Tag: Schizophrenia

Is Schizophrenia Associated with Brain Volume Changes Independently of Medication?

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Duncan Double, on his Critical Psychiatry blog, published a series of posts exploring the effects of antipsychotics on brain volume and the contention that...

Understanding Extreme States: An Interview with Stephen Harrod Buhner

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Finding myself intrigued by this man who'd never trained in psychiatry or psychology but who nevertheless worked effectively with people in severe distress using self-developed theories, I tracked Buhner down. I asked him to speak to me about these issues, and here is what resulted.

Study Suggests Long-Term Antipsychotic Use May Result in Poorer Cognitive Functioning

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Association found between long-term antipsychotic use and poorer performance on cognitive tasks in adults diagnosed with ‘schizophrenia.’

Safety Analysis Weighs Harms and Benefits of Antipsychotic Drugs

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The researchers find that the drug effects for reducing psychosis are small and that treatment failure and severe side effects are common.

A Best Kept Secret

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After working in the field, I have found that the majority of people in the mental health system are not getting adequate care like I received during my first psychotic episode. I was lucky enough to have a doctor who took a nontraditional approach to schizophrenia and worked with me on coming off of medications.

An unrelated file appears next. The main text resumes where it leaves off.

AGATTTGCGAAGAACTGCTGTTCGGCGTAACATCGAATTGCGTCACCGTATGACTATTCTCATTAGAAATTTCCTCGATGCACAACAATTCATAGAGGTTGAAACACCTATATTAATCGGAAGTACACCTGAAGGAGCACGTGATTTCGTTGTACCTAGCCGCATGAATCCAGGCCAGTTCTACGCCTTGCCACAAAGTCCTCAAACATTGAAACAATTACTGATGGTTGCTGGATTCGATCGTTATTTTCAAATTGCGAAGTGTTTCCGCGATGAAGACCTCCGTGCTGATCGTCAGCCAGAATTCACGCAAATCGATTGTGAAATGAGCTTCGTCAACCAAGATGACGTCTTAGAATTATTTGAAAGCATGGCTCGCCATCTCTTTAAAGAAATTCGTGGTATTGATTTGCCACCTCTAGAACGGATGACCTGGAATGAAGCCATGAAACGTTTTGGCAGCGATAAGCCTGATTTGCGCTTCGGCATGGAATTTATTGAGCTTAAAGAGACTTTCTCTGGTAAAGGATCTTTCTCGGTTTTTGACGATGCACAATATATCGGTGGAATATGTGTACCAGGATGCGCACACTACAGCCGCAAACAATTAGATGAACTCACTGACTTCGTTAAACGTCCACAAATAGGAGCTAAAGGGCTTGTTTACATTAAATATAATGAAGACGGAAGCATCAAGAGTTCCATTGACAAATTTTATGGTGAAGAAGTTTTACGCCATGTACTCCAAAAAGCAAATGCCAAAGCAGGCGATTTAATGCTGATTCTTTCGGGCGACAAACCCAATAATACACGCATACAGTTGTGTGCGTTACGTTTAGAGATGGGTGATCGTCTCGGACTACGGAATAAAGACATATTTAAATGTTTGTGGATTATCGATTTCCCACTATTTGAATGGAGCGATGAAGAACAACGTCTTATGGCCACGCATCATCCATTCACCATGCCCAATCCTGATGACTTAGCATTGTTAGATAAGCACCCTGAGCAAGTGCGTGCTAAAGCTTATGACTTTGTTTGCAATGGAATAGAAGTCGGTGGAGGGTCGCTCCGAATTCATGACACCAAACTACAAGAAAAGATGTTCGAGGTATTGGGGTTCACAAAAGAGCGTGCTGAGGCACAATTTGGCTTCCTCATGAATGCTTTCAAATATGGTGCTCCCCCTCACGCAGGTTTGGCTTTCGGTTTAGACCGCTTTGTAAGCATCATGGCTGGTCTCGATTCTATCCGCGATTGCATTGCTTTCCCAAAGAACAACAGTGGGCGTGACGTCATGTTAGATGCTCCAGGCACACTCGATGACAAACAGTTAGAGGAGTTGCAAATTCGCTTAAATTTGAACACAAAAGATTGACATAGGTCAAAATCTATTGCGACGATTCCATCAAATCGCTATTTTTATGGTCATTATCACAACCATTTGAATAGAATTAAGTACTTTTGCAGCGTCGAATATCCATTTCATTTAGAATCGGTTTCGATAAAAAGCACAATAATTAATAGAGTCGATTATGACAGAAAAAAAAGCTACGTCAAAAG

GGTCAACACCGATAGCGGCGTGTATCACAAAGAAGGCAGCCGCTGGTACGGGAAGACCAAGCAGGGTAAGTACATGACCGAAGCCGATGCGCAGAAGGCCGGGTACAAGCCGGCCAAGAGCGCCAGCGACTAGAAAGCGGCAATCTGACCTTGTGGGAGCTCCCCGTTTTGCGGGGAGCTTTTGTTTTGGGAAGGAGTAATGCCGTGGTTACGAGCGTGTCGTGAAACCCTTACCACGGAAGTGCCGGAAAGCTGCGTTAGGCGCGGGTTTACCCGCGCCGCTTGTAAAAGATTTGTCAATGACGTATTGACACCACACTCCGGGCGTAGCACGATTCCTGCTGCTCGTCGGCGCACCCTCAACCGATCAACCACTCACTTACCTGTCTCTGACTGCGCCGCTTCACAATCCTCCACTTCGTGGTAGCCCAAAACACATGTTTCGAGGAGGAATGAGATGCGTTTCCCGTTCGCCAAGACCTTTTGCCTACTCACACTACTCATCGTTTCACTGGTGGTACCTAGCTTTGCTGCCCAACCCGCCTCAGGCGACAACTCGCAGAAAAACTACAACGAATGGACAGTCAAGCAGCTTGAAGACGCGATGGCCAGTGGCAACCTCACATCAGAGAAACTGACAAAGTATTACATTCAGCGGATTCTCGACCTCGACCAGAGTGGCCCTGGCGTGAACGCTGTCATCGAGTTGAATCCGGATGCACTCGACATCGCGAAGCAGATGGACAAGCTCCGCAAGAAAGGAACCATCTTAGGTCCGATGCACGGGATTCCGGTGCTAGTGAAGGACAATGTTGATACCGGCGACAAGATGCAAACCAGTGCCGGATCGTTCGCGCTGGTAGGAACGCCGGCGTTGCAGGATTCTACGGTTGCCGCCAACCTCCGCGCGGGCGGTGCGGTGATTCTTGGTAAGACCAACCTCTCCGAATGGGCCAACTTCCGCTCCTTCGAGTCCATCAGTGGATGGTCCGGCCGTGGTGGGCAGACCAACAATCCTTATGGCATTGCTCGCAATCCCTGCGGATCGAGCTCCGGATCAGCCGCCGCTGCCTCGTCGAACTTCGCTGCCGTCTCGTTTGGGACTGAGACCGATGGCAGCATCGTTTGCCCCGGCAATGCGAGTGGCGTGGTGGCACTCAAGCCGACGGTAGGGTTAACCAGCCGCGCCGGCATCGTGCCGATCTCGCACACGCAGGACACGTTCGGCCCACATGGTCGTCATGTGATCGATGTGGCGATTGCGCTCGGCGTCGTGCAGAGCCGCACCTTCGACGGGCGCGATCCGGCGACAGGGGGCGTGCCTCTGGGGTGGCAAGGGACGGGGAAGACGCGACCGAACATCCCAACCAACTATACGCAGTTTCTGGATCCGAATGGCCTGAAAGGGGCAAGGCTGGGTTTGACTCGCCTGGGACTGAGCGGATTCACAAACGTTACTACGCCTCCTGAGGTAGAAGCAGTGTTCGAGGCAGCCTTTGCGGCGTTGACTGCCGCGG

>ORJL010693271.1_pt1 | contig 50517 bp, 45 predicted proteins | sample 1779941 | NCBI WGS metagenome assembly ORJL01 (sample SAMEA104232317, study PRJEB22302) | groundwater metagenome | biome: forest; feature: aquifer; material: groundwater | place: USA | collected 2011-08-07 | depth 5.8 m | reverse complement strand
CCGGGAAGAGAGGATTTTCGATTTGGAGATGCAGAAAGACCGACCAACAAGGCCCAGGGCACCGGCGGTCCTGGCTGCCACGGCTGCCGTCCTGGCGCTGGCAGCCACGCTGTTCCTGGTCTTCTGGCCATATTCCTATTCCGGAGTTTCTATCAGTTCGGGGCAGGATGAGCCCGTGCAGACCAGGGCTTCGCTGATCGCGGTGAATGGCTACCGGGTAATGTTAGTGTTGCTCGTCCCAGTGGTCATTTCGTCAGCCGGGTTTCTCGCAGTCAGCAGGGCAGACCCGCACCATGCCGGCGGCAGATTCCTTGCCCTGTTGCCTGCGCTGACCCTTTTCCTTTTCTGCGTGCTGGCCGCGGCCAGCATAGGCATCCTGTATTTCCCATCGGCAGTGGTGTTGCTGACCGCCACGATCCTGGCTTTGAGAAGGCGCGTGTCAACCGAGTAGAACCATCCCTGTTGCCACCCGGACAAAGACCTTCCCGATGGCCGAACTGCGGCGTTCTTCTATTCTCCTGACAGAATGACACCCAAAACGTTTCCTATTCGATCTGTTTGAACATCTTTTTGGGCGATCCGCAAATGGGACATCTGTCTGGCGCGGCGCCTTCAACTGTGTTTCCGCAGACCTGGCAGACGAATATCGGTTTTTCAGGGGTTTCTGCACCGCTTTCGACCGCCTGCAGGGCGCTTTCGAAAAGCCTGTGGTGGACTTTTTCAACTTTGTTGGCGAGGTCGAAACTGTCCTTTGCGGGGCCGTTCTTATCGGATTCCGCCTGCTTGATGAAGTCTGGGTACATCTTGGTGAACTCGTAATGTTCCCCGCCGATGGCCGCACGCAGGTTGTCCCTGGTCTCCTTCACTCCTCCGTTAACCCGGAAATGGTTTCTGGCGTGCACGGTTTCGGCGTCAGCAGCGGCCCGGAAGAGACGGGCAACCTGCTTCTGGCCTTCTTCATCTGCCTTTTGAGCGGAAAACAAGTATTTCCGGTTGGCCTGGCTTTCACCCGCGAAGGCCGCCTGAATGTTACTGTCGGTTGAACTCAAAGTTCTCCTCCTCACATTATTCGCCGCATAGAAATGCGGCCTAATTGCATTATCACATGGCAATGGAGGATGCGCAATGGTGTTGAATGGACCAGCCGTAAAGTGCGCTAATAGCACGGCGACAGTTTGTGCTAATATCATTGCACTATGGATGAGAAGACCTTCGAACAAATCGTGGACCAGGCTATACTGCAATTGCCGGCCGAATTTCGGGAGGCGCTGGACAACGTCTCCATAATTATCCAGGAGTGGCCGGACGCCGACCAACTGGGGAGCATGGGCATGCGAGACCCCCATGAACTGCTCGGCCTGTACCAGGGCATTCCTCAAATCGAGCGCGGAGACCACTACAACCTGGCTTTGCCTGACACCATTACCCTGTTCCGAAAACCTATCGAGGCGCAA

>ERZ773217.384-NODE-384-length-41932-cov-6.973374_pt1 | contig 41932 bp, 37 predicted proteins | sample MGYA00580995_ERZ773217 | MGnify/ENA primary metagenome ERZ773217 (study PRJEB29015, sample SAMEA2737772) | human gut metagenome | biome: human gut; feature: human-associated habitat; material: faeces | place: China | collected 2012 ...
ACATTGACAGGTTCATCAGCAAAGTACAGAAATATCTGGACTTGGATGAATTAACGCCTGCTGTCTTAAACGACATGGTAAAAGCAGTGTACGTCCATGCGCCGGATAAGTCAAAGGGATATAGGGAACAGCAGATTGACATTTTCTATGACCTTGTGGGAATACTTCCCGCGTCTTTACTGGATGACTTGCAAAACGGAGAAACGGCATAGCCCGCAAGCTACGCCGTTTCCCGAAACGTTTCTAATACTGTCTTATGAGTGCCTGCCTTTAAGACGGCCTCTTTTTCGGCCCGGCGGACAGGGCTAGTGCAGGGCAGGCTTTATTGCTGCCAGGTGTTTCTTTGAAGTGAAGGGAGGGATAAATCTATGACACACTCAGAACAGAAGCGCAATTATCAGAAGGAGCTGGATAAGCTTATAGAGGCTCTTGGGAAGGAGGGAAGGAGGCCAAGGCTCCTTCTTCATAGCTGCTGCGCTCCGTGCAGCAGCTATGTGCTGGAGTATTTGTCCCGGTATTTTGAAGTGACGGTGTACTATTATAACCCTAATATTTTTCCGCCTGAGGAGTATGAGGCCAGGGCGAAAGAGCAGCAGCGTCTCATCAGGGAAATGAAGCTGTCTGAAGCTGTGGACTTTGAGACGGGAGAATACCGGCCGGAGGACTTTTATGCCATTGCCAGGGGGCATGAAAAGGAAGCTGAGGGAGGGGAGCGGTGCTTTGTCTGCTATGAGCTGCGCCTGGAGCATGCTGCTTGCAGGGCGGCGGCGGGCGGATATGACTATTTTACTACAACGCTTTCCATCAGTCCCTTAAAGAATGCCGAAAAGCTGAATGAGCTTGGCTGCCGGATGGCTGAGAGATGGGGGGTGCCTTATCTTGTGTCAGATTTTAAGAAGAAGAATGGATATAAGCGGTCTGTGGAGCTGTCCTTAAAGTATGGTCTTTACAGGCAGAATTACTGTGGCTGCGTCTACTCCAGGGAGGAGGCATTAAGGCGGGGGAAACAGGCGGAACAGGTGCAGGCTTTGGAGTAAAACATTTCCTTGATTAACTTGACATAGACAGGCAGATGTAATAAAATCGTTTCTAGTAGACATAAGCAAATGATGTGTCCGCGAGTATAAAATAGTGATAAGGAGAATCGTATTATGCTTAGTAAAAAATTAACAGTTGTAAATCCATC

Understanding Extreme States: An Interview with Paris Williams

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In this interview we will explore often-contentious topics including the non-validity of the biological model, the link between parenting problems and psychosis, and how best to help psychotic people who are fighting both emotional conflicts and a psychiatric system drugging them into silence.

Curing Schizophrenia via Intensive Psychotherapy

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I believe that an Intensive Psychotherapy can lead to healing and, often, a cure of psychotic states. By cure I mean the cessation of delusions and hallucinations, and a gradual titration off of antipsychotic medication, with the cure lasting—even without continuing psychotherapy.

Meta-Analysis Finds Exercise Improves Cognition in Individuals with Schizophrenia

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A new review, published in Schizophrenia Bulletin, examines the effects of exercise on cognition in individuals diagnosed with 'schizophrenia.' The results of the meta-analysis...